Author: <span class="vcard">Deborah Baker</span>

nsa_screens001_16x9The National Security Agency’s Surveillance programs were alienated until now by presidential candidates, but the scenario is quickly changing now. The ISIS attack on Paris has given a new dimension to national security and electronic privacy. The former Florida governor Jeb Bush sought a restoration of the metadata program as it expires in a few months that is a part of the Patriot Act. He added that it is a safety tool. The NSA program stores hundreds of thousands of phone records and Obama passed a law that will now remove data from the government’s clutches that will happen later this month.

Senator Marco Rubio of Florida had a different view. Calling it a mistake he said to the Wall Street Journal forum that the key issue is voting and informed that two of his colleagues especially Senator Cruz voted against US intelligence programs. Rubio added that such an act will only make America vulnerable. Ted Cruz’s role in the debate on metadata changes was crucial. During the debate, he said that the constitution lays privacy rights in the Fourth Amendment and as far as national security is concerned important tools are maintained. Moreover, it is not a surprise that domestic surveillance has become a hot campaign topic says Vladeck editor of National Security blog.

Elections 2016

42-26585348The debate continues on how often men screen for prostate cancer. Since 2012, the US Preventive Services Task Force has recommended doctors and patients against the regular screening of prostate cancer. This was welcome by few doctors who feel that it can reduce false alarms and unwanted treatment for men. On the other hand, it is feared that would cause more number of deaths due to prostate cancer. The reason being the tumor would be unfound until the disease has progressed. In such cases, no one is aware of the result.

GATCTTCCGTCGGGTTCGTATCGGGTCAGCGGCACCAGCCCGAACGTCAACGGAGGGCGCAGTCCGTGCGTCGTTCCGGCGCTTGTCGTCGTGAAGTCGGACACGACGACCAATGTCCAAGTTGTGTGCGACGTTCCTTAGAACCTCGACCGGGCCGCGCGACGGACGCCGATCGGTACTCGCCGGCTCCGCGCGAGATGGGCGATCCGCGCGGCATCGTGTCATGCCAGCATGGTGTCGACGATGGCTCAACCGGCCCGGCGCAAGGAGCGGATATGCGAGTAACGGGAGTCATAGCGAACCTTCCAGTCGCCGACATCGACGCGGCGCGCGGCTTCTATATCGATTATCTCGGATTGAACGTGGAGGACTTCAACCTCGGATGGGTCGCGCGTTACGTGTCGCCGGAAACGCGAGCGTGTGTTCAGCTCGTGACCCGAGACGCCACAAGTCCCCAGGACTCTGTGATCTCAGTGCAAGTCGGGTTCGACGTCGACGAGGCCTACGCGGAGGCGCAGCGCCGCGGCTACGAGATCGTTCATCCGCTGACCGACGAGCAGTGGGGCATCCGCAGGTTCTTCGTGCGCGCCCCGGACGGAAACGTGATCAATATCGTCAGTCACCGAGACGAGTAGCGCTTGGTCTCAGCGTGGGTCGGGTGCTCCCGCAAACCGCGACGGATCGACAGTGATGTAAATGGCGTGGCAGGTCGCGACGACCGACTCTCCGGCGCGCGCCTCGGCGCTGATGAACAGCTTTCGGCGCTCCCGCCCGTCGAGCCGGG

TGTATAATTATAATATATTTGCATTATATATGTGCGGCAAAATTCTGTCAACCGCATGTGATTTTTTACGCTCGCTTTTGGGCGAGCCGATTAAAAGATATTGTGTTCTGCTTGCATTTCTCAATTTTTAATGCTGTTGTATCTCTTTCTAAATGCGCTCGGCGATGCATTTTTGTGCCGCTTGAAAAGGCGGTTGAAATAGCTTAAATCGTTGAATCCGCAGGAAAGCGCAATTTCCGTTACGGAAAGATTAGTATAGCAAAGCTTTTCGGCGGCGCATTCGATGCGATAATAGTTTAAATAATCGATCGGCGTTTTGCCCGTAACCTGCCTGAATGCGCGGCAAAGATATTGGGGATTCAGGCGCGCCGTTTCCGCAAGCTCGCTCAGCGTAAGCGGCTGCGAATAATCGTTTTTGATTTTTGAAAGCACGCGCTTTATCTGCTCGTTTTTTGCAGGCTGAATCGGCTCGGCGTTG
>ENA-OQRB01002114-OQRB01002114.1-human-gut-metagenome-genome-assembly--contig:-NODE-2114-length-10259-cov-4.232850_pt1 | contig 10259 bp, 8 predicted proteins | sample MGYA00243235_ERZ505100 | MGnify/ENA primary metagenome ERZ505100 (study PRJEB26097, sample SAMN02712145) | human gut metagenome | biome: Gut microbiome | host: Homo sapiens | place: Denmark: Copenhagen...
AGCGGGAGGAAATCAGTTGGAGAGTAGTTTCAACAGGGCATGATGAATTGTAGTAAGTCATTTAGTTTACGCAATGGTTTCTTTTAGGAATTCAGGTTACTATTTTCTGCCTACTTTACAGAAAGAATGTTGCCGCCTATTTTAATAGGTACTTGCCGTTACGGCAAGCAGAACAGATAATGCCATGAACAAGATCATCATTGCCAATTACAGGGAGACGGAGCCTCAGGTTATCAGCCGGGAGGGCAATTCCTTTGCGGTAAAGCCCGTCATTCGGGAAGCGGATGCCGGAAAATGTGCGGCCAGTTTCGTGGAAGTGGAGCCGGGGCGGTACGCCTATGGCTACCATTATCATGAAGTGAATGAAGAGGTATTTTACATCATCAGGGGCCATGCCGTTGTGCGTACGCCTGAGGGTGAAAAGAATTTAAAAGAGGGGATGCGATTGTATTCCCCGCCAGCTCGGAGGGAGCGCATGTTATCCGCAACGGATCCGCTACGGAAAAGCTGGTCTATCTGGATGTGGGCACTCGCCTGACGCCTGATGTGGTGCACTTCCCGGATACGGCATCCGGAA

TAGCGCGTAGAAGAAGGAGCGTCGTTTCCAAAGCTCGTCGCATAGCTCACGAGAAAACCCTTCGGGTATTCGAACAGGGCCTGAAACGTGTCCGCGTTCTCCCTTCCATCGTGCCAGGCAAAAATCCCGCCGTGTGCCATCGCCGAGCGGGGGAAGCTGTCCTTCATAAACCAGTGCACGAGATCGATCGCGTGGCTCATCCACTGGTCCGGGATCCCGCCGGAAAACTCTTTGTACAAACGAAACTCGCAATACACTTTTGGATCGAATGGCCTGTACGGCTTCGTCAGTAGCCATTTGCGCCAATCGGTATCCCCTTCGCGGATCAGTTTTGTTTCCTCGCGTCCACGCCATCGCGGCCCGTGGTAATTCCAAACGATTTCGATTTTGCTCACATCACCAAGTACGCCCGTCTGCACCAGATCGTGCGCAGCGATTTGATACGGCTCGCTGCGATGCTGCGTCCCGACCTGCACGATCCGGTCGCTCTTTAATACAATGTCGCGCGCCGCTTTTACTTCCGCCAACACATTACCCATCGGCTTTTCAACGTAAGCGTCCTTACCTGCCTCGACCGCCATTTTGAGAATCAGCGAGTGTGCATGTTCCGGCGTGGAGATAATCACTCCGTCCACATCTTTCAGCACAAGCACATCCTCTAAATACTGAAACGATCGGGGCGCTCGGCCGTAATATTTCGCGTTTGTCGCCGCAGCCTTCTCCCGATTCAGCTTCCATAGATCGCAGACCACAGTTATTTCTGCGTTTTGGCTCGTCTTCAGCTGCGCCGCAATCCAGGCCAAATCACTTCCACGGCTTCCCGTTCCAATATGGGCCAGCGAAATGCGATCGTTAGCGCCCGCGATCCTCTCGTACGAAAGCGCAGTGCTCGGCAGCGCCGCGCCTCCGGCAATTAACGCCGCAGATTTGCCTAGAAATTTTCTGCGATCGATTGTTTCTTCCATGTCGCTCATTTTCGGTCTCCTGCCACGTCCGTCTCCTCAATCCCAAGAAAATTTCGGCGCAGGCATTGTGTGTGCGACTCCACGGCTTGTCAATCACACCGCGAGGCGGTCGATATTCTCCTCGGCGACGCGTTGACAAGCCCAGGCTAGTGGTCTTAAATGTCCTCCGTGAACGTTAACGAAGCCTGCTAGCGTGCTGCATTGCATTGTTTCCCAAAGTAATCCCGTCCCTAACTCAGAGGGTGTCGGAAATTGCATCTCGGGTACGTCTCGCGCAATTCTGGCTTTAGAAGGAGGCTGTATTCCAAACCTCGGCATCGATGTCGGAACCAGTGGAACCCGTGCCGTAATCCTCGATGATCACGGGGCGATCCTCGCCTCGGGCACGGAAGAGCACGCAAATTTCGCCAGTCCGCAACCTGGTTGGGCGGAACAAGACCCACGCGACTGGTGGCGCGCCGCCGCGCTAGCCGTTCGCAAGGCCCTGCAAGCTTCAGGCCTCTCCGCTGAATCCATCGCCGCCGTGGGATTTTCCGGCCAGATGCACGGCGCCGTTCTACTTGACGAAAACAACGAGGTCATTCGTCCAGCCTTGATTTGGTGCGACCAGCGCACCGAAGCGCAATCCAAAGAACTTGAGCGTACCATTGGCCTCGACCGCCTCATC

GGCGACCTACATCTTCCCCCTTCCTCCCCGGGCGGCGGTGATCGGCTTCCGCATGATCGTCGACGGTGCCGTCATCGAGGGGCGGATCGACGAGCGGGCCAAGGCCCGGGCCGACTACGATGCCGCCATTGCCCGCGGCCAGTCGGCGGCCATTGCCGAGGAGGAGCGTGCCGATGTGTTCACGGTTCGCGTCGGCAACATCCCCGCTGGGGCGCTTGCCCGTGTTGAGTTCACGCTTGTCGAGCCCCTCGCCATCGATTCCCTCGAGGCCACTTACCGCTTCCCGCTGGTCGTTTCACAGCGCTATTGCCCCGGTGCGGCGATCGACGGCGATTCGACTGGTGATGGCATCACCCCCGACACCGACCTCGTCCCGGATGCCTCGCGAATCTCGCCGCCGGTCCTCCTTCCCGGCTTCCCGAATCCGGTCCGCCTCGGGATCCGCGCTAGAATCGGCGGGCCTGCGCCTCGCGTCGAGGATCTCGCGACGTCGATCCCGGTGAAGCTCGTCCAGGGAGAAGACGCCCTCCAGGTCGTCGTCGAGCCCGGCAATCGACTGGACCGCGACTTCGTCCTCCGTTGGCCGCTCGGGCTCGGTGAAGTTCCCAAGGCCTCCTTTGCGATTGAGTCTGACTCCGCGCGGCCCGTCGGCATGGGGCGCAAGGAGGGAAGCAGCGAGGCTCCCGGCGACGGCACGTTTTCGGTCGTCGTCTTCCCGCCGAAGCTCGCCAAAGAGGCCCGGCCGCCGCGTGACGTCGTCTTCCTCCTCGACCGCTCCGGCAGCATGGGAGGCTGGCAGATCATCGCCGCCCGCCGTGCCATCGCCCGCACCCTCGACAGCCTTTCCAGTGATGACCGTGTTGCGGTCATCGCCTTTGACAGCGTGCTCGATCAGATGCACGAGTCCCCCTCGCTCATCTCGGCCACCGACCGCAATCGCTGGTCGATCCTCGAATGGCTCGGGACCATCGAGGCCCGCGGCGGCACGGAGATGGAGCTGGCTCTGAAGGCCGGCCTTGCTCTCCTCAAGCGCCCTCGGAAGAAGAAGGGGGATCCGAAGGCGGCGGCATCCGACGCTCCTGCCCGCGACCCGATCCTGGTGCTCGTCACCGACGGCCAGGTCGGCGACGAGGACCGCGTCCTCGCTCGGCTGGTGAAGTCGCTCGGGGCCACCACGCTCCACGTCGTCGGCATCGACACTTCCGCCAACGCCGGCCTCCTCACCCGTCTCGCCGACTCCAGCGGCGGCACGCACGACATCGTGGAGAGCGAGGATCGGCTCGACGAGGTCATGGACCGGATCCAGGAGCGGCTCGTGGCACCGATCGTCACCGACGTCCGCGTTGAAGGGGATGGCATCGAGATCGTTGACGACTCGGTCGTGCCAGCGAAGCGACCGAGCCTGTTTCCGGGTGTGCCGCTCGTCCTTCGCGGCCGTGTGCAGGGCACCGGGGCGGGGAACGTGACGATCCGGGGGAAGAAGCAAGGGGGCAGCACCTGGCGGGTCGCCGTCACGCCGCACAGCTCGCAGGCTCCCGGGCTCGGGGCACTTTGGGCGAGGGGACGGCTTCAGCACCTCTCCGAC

Two studies were released on Tuesday that highlights the effects of not undergoing screening. In both these studies, there is a sharp drop in prostate cancer testing and there is also a fall in men diagnosed with the disease. Commenting on the recommendation Dr. Otis Brawley, chief medical officer at American Cancer Society informs that people did not take the recommendations of the USPSTK seriously. The test for prostate cancer called prostate specific antigen that test for the tumor. The protein level in the blood can indicate the tumor. Though, it can be high due to urinary tract infection as well.

According to the recommendations of Task Force, the testing does not reduce death due to prostate cancer and it causes unnecessary discomfort. The reason indicated is that men get treated tumors through radiation, biopsies, and surgery that actually it is not life threatening. In most cases, the treating leaves men incontinent and impotent. In some cases, it can cause life threatening consequences.

The recent research that was published in the Journal of the American Medical Association informs that PSA screening fell by 18 percent in men above 50 years in comparison with 2013 when it was 31 percent and 2010 when it was 38 percent. David Penson of Vanderbilt University fears that the recommendation against screening can increase deaths due to prostate cancer.

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